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Baltic States investigation. [First interim report] (Volume pt. 1) online

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of the pit and then thrown into the pit.

Mr. Kersten. All of these people that you are able to identify, as
I understand your testimony, were people that were good people,
members of the community, respected citizens, professional people,
completely innocent of any ordinary crimes so far as you have indi-
cated in any way ; is that about the situation ?

Mr. Grantskalns. Altogether during that year I dug out over 900
bodies and none of those victims were a former criminal. They were
all the most respected persons in our country.

Mr. KJERSTEN. In other words, they were among the leadership of
your normal society there before the Bolsheviks took over; is that
correct ?

Mr. Grantskalns. That's absolutely correct, because among those
victims I found were the leaders of our communities, the most out-
standing intellectuals, teachers, officers, government employees, and
so on.

Mr. Kersten. These people, the leaders of your society of Latvia,
met their deaths of these various horrible kinds after Latvia was
taken over under the leadership, the personal leadership, of Mr.
Andrei Vishinsky; is that correct?

Mr. Grantskalns. That is right. "\^nien Mr. Andrei Vishinsky
came in and started to direct all the administration of Latvia, that
was when those people were arrested.

Mr. Kersten. That is the same Vishinsky that is presently at the
U. N. here in New York, isn't it ?

Mr. Gr^vntskalns. Yes ; because I have seen Mr. Vishinsky at that
time in Latvia, and I have seen him in New York now.

Mr. McTiGUE. Will you proceed, Mr. Grantskalns. Wliere was
your next visit?

Mr. Grantskalns. Well, then from Baltezers we went to various
places in Latvia, and even we followed information that some of the
Latvians were shot outside the Latvian border. So, following one
of such information we went to a Russia city in Russia ; it's name is
Pskov. We had information that a transport of Latvian deportees
which went through Pskov was stopped there and the people were


So we went; so our commission went to Pskov, and we found a
grave but only with seven corpses. In this grave the bodies were
buried in a very shallow and damp place, and the corpses were falling
apart, so we couldn't identify them. But we made a conclusion from
the clothes and some other small things that they were Latvian

We made an investigation and I personally interrogated the rail-
road employees, and I was told that those 7 people were taken out
of 1 transport which came from Kiga and was proceeding to Lenin-
grad with Latvian arrestees, and those 7 people were taken to Pskov,
out of the train, and shot at the railroad station and carried about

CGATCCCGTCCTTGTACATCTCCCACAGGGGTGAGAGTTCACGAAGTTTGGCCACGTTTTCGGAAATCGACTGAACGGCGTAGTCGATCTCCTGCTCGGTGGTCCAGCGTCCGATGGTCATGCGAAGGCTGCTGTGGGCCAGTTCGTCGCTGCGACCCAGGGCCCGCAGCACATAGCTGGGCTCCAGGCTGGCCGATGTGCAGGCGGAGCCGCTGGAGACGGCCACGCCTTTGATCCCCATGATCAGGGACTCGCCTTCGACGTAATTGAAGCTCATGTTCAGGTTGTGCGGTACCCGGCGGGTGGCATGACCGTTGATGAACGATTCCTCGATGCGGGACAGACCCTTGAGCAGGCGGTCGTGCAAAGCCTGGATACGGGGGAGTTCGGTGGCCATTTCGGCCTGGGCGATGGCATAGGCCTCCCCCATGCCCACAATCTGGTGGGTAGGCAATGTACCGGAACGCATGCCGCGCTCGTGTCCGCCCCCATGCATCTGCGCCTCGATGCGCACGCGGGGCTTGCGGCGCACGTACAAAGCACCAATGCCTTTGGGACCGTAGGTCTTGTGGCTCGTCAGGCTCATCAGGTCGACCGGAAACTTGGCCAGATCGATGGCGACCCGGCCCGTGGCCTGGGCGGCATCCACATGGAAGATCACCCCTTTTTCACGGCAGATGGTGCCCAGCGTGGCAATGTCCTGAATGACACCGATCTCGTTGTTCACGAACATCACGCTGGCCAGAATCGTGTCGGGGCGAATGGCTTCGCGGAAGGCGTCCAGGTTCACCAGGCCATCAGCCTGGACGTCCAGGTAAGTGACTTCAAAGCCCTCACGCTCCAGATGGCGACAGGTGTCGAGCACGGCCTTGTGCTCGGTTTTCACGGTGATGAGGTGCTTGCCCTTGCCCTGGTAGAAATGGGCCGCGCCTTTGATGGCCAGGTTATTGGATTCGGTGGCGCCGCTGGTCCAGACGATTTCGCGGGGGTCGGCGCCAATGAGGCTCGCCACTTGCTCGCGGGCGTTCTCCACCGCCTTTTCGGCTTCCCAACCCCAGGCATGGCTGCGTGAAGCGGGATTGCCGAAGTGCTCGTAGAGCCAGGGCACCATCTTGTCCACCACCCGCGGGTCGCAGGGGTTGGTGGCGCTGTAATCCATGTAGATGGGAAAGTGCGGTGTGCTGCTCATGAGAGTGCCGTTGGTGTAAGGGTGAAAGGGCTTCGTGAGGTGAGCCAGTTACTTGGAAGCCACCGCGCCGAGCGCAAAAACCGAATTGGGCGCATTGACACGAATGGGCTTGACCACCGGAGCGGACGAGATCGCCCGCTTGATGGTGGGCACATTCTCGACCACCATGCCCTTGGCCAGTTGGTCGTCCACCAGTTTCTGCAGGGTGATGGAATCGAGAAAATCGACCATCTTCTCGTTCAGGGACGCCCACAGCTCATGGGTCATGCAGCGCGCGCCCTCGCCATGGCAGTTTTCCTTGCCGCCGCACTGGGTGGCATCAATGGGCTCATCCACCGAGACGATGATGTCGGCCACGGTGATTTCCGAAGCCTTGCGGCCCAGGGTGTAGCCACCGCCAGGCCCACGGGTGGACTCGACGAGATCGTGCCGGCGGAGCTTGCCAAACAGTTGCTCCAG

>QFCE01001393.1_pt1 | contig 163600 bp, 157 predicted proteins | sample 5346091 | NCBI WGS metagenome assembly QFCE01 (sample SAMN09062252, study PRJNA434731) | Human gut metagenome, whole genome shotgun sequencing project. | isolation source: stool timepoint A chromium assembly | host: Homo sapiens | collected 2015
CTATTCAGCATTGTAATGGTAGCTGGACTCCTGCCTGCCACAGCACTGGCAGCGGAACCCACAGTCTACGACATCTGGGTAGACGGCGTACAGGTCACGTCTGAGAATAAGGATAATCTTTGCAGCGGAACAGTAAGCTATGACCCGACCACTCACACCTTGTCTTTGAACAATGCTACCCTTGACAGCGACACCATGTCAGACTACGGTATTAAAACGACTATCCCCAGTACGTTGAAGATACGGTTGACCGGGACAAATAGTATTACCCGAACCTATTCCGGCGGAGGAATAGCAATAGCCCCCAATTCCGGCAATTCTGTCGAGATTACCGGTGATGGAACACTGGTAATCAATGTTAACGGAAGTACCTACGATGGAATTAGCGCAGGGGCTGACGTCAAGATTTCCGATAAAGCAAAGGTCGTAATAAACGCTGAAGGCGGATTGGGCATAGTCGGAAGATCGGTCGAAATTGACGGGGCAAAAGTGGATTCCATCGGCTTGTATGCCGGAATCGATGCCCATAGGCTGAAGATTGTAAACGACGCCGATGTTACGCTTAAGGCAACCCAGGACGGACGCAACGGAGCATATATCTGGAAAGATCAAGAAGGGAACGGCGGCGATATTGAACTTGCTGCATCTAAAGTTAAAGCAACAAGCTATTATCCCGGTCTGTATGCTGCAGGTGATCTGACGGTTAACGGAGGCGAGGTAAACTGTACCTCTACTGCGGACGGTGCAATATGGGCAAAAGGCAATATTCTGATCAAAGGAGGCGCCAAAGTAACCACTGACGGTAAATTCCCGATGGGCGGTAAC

200 feet from the railroad station and buried. That's where we found

Mr. McTiGUE. During the summer of 1942 did you make an investi-
gation ?

Mr. Grantskalns. In 1942 I received information that a gi-eater
number of Latvians had been shot outside Latvia on the banks of
the River Daugava. Daugava is one of the biggest rivers in that
part of Europe.

Mr. Kersten. How do you spell that?

Mr. Grantskalns. That's D-a-u-g-a-v-a.

So my mission went to that place. It is about 100 kilometers,
about 60 miles, from the Latvian border, near the village Una. It is
spelled U-n-a.

Mr. IVERSTEN. Where were these people found ?

Mr. Grantskalns. Well, I already testified about that. That was
in Pskov, but now I am speaking about a village, Una, in Russia.
That's about 60 miles from the Latvian border. I was informed that
in Una a great number of Latvians were shot. So our commission
went down to Una and we were told by the people in Una that in
1941, when the war between Russia and Germany broke out, a huge
column of arrestees were driven along the highway eastward. Wlien
this column — which consisted of about 2,000 people, male, female, and
even children — came out of the woods and reached village Una; just
before that village that highway goes uphill — it is a small hill. On
top of that hill is an intersection and there is a big road that crosses
that way.

When this column reached that intersection it was stopped by the
guards — the NKVD guards which guarded that column. Those 2,000
people were stopped on that intersection, divided in 4 gi'oups, placed
out like wings, corners, so it formed something like a cross. Then the
guards went down the hill and the people stayed on top on that hill,
and the guards opened fire on that column, on those 2,000 people, from
all sides and kept up that fire by machine gun 'till all of those people
who were on top of that hill were dead.

Mr. Machrowicz. They were all Latvians, were they?

Mr. Grantskalns. No.

Mr. Machrowicz. Will you tell us who was there ; besides Latvians,
what other groups?

Mr. Grantskalns. When we opened those graves we found those
bodies very much falling apart, and no documents were found in the
pockets — no documents at all. But judging by the clothes, by the
buttons, by belts, by shoes, by socks, we came to the conclusion that
mostly those people came from the eastern part of Lithuania and


Poland. Some of those bodies had beards and had long hair, char-
acteristic of the Greek Orthodox Church, and some of the bodies — a
great number of them — had long clothes which the priests in Europe
wear — clergymen.

Mr. Machrowicz. Were they all civilians?

Mr. Grantskalns. All civilians. When we opened those graves the
bodies were piled up in four rows. There were 9 huge pits containing
altogether 2,000 men and women.

We opened graves in Latvia, Ulbroka, Babita, Litine, Bikernieki,
Ropasi, Dreilini, and Aglona.

Mr. McTiGUE. Will you tell us about the investigation you made
at Dreilini ?

Mr. Grantskalns. That was one of the last ones we opened, in
Dreilini, where we found, I think, 39 bodies. Those corpses were
tied, their hands behind their backs, but two of them had their hands
tied and beside them was a rope, a noose — it was around their necks.